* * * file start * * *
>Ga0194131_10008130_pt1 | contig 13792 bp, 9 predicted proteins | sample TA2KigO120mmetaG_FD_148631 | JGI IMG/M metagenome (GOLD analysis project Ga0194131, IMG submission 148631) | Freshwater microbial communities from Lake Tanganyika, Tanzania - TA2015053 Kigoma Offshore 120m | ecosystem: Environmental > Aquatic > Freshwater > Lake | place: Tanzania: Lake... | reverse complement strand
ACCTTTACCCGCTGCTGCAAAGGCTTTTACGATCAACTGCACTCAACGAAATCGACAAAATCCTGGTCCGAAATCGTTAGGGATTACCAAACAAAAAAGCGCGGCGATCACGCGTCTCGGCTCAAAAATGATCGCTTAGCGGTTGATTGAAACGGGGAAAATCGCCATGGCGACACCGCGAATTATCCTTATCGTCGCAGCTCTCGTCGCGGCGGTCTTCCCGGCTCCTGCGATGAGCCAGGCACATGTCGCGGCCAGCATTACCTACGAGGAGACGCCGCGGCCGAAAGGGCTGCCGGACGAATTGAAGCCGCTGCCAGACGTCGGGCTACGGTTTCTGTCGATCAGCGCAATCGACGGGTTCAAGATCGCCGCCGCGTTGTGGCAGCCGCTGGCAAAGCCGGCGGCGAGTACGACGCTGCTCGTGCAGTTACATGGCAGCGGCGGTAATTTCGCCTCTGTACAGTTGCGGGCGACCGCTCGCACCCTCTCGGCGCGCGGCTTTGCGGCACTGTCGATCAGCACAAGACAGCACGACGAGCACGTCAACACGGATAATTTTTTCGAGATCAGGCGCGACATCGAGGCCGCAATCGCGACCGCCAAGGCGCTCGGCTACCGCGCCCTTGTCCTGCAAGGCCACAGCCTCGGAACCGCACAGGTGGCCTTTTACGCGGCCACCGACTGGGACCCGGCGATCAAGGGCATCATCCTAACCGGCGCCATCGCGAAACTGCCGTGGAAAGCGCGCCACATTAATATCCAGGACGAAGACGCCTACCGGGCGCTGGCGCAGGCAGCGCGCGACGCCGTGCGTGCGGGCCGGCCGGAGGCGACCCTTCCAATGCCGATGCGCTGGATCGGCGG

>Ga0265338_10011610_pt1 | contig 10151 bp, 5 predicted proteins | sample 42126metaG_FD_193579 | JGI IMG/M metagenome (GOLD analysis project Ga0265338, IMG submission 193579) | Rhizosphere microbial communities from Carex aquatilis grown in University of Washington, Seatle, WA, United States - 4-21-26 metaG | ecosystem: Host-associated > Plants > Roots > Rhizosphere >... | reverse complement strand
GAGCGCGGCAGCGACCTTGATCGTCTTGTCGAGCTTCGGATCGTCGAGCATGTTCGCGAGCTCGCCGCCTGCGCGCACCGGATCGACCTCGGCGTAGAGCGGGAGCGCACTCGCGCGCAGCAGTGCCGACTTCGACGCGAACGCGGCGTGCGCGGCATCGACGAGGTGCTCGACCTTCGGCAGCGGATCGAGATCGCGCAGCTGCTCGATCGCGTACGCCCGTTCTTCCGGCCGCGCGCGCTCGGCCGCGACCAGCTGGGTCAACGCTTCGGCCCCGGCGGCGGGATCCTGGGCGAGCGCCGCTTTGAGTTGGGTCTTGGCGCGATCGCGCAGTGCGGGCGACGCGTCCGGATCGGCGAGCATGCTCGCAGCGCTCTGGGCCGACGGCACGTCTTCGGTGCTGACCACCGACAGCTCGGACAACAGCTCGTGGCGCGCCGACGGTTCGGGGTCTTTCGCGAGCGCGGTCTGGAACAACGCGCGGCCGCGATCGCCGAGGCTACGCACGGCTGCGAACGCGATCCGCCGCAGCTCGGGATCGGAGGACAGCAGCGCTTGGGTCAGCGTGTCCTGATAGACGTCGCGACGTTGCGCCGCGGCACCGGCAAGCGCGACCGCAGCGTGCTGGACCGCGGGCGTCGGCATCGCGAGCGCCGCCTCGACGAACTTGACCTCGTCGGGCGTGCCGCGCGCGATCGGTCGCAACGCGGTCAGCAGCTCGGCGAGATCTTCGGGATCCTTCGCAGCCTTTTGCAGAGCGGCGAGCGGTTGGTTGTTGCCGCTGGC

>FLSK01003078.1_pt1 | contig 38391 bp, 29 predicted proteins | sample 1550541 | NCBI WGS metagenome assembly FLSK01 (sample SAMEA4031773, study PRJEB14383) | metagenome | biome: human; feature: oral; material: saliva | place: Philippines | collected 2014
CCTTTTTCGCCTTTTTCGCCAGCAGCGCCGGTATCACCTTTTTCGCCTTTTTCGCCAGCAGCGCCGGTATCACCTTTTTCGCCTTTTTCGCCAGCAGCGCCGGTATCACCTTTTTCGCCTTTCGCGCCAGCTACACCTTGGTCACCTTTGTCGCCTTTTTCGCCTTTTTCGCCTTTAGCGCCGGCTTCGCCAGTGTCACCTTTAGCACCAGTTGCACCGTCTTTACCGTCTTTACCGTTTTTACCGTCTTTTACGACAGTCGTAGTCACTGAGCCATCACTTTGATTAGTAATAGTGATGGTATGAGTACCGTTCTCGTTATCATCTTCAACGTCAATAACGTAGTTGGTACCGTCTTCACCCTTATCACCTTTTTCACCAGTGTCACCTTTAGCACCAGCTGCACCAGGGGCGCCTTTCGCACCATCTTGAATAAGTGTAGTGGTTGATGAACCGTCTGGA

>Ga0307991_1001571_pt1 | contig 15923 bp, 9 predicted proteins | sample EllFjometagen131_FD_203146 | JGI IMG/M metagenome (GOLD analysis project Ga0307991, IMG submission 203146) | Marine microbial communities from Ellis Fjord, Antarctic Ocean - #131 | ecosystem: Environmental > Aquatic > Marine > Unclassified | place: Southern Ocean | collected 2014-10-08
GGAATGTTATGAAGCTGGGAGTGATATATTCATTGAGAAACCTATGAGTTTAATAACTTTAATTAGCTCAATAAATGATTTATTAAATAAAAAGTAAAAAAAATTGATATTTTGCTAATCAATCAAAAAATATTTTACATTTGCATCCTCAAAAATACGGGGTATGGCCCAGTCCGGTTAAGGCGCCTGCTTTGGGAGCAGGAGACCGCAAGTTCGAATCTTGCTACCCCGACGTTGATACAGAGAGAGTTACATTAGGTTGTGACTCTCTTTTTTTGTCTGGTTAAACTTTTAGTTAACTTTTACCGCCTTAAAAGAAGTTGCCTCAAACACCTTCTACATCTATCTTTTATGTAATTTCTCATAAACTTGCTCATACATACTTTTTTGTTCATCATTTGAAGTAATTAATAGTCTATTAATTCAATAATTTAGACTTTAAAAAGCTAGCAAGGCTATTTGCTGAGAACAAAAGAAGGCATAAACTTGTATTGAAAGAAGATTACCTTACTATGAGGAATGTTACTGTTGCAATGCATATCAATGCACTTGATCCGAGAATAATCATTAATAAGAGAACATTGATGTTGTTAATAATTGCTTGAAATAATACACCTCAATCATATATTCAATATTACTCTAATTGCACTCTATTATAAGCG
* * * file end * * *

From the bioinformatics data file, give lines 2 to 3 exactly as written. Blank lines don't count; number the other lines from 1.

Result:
ACCTTTACCCGCTGCTGCAAAGGCTTTTACGATCAACTGCACTCAACGAAATCGACAAAATCCTGGTCCGAAATCGTTAGGGATTACCAAACAAAAAAGCGCGGCGATCACGCGTCTCGGCTCAAAAATGATCGCTTAGCGGTTGATTGAAACGGGGAAAATCGCCATGGCGACACCGCGAATTATCCTTATCGTCGCAGCTCTCGTCGCGGCGGTCTTCCCGGCTCCTGCGATGAGCCAGGCACATGTCGCGGCCAGCATTACCTACGAGGAGACGCCGCGGCCGAAAGGGCTGCCGGACGAATTGAAGCCGCTGCCAGACGTCGGGCTACGGTTTCTGTCGATCAGCGCAATCGACGGGTTCAAGATCGCCGCCGCGTTGTGGCAGCCGCTGGCAAAGCCGGCGGCGAGTACGACGCTGCTCGTGCAGTTACATGGCAGCGGCGGTAATTTCGCCTCTGTACAGTTGCGGGCGACCGCTCGCACCCTCTCGGCGCGCGGCTTTGCGGCACTGTCGATCAGCACAAGACAGCACGACGAGCACGTCAACACGGATAATTTTTTCGAGATCAGGCGCGACATCGAGGCCGCAATCGCGACCGCCAAGGCGCTCGGCTACCGCGCCCTTGTCCTGCAAGGCCACAGCCTCGGAACCGCACAGGTGGCCTTTTACGCGGCCACCGACTGGGACCCGGCGATCAAGGGCATCATCCTAACCGGCGCCATCGCGAAACTGCCGTGGAAAGCGCGCCACATTAATATCCAGGACGAAGACGCCTACCGGGCGCTGGCGCAGGCAGCGCGCGACGCCGTGCGTGCGGGCCGGCCGGAGGCGACCCTTCCAATGCCGATGCGCTGGATCGGCGG

>Ga0265338_10011610_pt1 | contig 10151 bp, 5 predicted proteins | sample 42126metaG_FD_193579 | JGI IMG/M metagenome (GOLD analysis project Ga0265338, IMG submission 193579) | Rhizosphere microbial communities from Carex aquatilis grown in University of Washington, Seatle, WA, United States - 4-21-26 metaG | ecosystem: Host-associated > Plants > Roots > Rhizosphere >... | reverse complement strand